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Consequences of the ban on legal gambling advertising for the media market

When a state faces a problem, banning its source seems to be the simplest and most obvious solution. However, every decision has consequences, and banning something does not always lead to the desired results. Moreover, from the point of view of public administration, sometimes a ban can create much more problems than the introduction of effective regulatory mechanisms. Therefore, the government's latest initiative to ban advertising of legal gambling may have more negative consequences than positive ones. These consequences will be felt not only by legal gambling organizers, but also by the media market and players.

On May 21, the government issued a  decree banning all gambling advertising. These changes, which introduced a complete ban on gambling and betting advertising, will remain in effect until the so-called law on fighting gambling addiction No. 9256-d, which is currently being considered by the Verkhovna Rada and has a number of serious  drawbacks. In fact, if adopted, this law will simply enshrine significant restrictions on advertising by legal gambling organizers, which will create many problems for licensees and even more opportunities for illegal gambling companies.

The ban on gambling advertising is presented as one of the measures to combat gambling addiction. The main argument of the innovation's supporters is that the disappearance of legal gambling advertising from all media platforms will reduce the attractiveness of this type of leisure, and people will play less.

Unfortunately, however, it does not work that way. In fact, it will simply lead to the fact that legal organizers will lose access to effective external communication, while illegal organizers will start to invest more and more in advertising on dubious telegram channels, online platforms and other alternative media. This will result in a significant information imbalance, when illegal gambling brands will be familiar to almost everyone, while legal gambling organizers will remain in information isolation. Will this help fight gambling addiction, given that illegal companies are its  main  source? The question is absolutely rhetorical.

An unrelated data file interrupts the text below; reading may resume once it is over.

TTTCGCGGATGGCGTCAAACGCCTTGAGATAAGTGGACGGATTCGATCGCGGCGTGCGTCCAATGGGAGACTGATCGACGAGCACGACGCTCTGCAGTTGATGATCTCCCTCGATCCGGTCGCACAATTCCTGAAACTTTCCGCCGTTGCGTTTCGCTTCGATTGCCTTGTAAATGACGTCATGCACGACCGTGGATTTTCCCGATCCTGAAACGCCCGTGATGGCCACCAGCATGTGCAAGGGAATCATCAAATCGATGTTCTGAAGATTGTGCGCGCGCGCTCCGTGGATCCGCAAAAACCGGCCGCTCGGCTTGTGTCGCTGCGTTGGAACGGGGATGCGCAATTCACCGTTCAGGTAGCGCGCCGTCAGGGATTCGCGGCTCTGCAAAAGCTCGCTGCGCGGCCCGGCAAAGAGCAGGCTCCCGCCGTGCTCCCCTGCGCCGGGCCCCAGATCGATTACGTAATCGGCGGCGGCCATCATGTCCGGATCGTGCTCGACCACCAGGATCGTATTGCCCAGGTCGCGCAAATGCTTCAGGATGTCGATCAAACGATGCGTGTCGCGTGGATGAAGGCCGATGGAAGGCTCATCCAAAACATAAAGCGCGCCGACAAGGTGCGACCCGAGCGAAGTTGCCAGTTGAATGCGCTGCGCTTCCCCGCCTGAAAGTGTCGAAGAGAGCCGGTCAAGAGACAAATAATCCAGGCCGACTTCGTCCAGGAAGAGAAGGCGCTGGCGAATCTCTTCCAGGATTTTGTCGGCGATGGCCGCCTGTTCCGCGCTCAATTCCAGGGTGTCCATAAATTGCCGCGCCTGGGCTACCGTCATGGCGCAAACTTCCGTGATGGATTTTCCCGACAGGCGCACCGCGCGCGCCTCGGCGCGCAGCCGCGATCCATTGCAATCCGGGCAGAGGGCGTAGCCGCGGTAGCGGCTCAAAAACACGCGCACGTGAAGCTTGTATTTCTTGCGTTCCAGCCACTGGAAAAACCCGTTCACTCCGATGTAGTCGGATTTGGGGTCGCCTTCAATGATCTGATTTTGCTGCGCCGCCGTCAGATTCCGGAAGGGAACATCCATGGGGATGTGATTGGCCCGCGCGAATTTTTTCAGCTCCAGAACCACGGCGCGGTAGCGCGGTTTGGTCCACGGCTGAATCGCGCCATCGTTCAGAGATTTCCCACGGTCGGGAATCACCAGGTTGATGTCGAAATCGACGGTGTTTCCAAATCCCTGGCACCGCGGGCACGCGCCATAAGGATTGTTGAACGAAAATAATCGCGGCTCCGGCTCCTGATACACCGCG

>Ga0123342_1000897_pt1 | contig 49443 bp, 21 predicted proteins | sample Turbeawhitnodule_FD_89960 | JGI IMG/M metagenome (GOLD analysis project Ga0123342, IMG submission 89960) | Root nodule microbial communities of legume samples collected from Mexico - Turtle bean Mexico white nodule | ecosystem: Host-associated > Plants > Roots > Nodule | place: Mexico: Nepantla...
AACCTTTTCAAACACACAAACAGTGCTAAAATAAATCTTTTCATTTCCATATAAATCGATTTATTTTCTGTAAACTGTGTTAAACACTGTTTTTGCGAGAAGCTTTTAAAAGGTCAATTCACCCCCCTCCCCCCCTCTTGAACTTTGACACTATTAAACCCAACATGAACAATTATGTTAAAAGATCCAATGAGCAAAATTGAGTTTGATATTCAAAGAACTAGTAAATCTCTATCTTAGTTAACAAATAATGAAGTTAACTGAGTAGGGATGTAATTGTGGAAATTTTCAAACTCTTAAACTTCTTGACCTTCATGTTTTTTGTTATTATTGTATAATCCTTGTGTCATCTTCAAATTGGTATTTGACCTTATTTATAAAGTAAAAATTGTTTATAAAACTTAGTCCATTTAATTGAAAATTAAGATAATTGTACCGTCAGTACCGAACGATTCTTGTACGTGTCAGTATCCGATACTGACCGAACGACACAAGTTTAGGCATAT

In addition, if 9256-d is adopted and advertising for legal gambling organizers is banned, legal media will lose a significant share of their revenue. According to the most  conservative  estimates the media market will lose at least UAH 600-700 million by the end of the year. Television broadcasters will lose up to 400 million, radio broadcasters will lose about 100-150 million, and outdoor advertising will lose almost 50 million. The ban will also affect legal online media, which are expected to lose at least UAH 100 million.

Moreover, it is worth understanding that in most cases, gambling advertising is not just some banners or single publications. Licensed gambling companies often sponsor entire sections or columns on a long-term basis, sponsor sports broadcasts, and provide media support for sports teams and events. That is why the ban on legal gambling advertising will be a sharp blow to the financial capacity of many media outlets that, to be quite frank, often use gambling advertising as a relatively easy source of income that allows them to cover many operational issues, including employee salaries, financing other media projects, etc.

Thus, the current result of legislative innovations is approximately the following: dubious telegram channels and online media (that do not pay any taxes) will advertise illegal gamblers, while legal media (that pay taxes) will lose revenue because legal gambling organizers are banned from advertising. You can draw your own conclusions about how useful this approach is for the state budget, the development of legal business, and the fight against the spread of gambling addiction.


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